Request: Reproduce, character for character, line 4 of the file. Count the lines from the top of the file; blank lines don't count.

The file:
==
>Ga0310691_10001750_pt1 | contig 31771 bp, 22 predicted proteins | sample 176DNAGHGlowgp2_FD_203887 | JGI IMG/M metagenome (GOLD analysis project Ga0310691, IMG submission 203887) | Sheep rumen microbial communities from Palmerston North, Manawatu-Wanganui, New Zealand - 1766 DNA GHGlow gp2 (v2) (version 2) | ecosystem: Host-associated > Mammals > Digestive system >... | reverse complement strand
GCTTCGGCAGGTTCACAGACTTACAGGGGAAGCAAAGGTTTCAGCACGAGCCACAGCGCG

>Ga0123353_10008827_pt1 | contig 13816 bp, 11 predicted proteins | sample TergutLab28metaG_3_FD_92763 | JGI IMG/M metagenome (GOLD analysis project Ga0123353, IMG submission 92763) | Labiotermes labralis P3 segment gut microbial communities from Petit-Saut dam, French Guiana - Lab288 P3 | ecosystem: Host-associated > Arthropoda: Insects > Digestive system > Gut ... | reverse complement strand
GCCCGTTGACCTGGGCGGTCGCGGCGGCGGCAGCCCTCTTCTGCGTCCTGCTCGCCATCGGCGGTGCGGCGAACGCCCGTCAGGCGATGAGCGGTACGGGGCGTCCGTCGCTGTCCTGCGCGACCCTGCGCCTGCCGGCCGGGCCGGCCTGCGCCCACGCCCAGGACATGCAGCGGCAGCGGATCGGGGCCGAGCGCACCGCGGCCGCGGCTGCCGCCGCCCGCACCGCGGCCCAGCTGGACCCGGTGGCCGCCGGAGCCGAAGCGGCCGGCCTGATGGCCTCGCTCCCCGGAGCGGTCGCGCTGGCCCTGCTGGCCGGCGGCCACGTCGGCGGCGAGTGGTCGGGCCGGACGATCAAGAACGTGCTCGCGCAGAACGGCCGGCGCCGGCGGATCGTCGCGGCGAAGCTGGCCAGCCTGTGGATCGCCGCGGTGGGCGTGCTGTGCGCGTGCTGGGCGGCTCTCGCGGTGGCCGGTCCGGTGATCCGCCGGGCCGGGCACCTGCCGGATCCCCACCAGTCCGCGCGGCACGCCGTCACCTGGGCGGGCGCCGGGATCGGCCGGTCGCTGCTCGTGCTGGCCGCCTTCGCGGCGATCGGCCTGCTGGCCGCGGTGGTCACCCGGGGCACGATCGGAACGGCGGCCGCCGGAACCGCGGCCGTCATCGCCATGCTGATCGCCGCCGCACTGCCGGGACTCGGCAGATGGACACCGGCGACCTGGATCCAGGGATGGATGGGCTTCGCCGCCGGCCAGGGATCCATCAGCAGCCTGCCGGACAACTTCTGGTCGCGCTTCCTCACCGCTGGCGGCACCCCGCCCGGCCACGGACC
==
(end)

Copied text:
GCCCGTTGACCTGGGCGGTCGCGGCGGCGGCAGCCCTCTTCTGCGTCCTGCTCGCCATCGGCGGTGCGGCGAACGCCCGTCAGGCGATGAGCGGTACGGGGCGTCCGTCGCTGTCCTGCGCGACCCTGCGCCTGCCGGCCGGGCCGGCCTGCGCCCACGCCCAGGACATGCAGCGGCAGCGGATCGGGGCCGAGCGCACCGCGGCCGCGGCTGCCGCCGCCCGCACCGCGGCCCAGCTGGACCCGGTGGCCGCCGGAGCCGAAGCGGCCGGCCTGATGGCCTCGCTCCCCGGAGCGGTCGCGCTGGCCCTGCTGGCCGGCGGCCACGTCGGCGGCGAGTGGTCGGGCCGGACGATCAAGAACGTGCTCGCGCAGAACGGCCGGCGCCGGCGGATCGTCGCGGCGAAGCTGGCCAGCCTGTGGATCGCCGCGGTGGGCGTGCTGTGCGCGTGCTGGGCGGCTCTCGCGGTGGCCGGTCCGGTGATCCGCCGGGCCGGGCACCTGCCGGATCCCCACCAGTCCGCGCGGCACGCCGTCACCTGGGCGGGCGCCGGGATCGGCCGGTCGCTGCTCGTGCTGGCCGCCTTCGCGGCGATCGGCCTGCTGGCCGCGGTGGTCACCCGGGGCACGATCGGAACGGCGGCCGCCGGAACCGCGGCCGTCATCGCCATGCTGATCGCCGCCGCACTGCCGGGACTCGGCAGATGGACACCGGCGACCTGGATCCAGGGATGGATGGGCTTCGCCGCCGGCCAGGGATCCATCAGCAGCCTGCCGGACAACTTCTGGTCGCGCTTCCTCACCGCTGGCGGCACCCCGCCCGGCCACGGACC